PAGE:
It would appear to me that the German methodology is not to rely upon a one policy approach of only vaccinating itself out of the pandemic, rather local mandates may replace a national lock down and other epidemiological tactics remain in play. The incoming new Government has said that it wants to allow States and regional bodies the flexibility to react depending on the local situation.
We wear masks when mixing in public (I hate to think what the situation would be if we didn´t), and we follow the 3G Rule (geimpft, genesen, getestet) which translated means that specific places or public transport can only be accessed if you have had a second vaccination, have recovered from Covid or have been freshly tested.
Increasingly a 2G rule is taking hold and no longer will a Covid test alone be accepted. To fully enjoy the Gö Christmas Market we had to fulfil this 2G requirement.
This week the total number of vaccinations administered in Germany stands at 118 million with 56.6 million fully vaccinated (68% of the total population and comparable with the UK) and over 58 million having had one dose, plus 6 million have received a booster. The second figure is interesting because it suggests an intent to receive a second jab.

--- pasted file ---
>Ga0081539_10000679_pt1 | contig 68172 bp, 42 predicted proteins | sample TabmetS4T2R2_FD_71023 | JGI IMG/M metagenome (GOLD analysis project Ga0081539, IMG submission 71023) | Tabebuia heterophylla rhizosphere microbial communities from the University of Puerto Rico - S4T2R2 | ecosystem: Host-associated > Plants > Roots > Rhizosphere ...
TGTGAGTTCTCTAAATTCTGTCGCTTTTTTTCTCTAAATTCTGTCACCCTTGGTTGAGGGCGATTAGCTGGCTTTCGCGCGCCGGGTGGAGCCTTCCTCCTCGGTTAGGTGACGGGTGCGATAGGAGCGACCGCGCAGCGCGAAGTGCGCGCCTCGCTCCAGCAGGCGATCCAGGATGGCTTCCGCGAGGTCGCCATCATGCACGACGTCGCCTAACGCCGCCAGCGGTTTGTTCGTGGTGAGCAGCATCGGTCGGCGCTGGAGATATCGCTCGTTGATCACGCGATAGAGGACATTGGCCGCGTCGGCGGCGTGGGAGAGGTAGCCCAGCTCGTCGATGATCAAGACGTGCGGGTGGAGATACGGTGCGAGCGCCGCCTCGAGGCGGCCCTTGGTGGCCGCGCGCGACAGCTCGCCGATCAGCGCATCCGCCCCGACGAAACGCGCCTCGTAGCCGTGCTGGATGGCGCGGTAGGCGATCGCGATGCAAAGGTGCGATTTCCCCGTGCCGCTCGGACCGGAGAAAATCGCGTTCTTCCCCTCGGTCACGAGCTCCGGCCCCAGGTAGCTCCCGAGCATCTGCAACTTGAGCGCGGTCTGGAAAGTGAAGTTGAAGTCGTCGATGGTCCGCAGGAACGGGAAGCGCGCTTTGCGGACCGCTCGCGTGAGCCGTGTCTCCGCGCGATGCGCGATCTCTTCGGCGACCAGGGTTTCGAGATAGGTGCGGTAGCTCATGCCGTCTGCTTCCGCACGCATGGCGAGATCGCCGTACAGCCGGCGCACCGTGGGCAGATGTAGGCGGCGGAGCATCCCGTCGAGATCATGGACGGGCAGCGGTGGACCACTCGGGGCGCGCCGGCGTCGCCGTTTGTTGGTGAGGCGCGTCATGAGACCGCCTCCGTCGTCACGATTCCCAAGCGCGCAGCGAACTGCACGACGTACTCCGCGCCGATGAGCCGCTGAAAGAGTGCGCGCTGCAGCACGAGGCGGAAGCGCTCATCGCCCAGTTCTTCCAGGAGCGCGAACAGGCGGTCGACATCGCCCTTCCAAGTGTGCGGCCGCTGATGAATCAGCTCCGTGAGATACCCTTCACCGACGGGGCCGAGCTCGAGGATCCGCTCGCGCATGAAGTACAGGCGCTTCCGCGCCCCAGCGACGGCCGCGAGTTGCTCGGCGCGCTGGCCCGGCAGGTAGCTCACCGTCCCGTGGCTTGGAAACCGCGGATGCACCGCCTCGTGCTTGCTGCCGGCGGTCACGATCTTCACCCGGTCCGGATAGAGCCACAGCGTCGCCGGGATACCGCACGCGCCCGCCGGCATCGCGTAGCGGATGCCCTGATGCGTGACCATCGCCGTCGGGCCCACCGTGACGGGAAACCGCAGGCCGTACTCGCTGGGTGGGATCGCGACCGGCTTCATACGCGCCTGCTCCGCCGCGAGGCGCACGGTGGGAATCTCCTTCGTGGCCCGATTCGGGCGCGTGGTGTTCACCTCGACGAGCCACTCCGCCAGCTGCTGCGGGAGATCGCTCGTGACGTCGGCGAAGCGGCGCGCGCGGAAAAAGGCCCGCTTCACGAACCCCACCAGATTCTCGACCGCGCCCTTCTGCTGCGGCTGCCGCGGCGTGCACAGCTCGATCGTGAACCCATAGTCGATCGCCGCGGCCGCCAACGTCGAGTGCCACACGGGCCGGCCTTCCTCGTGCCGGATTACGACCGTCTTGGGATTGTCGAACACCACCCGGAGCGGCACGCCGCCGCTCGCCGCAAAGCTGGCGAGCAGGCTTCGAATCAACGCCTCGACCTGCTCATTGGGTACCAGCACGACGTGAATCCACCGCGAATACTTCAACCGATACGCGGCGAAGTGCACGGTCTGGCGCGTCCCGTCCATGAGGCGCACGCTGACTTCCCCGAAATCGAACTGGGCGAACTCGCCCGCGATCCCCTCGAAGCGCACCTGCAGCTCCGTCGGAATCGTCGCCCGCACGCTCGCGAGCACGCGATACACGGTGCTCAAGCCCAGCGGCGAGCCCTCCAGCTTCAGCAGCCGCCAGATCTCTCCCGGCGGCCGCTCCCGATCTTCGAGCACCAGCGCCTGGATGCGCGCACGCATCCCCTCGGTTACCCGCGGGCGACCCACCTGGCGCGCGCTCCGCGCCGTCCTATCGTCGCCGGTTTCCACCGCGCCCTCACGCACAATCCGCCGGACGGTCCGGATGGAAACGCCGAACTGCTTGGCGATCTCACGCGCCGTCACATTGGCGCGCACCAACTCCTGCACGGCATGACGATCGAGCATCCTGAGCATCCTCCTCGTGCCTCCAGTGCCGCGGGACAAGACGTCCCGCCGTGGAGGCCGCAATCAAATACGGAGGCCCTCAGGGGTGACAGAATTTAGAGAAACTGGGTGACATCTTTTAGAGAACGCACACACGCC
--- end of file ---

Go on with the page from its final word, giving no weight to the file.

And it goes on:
I drank my Glühwein and enjoyed the Christmas atmosphere aware that Germany is varied and complicated. I am also glad that people I know who have caught Covid and have been double vaccinated have suffered no more than the symptoms of a bad cold despite the game changer that is the Delta Variant.
There is a correlation between infections and regional voting or cultural factors, but this piece is long enough as it is. What is apparent to me is that alarm bells are going off everywhere in Germany and hopefully people will respond in good faith. Already vaccine take up is improving.
The market was noticeable for there being less stalls than in 2020, with more space, no seating areas to drink or eat and there was less alcohol available.
I have my fingers crossed that the Göttingen Christmas Market will stay open during the festive season.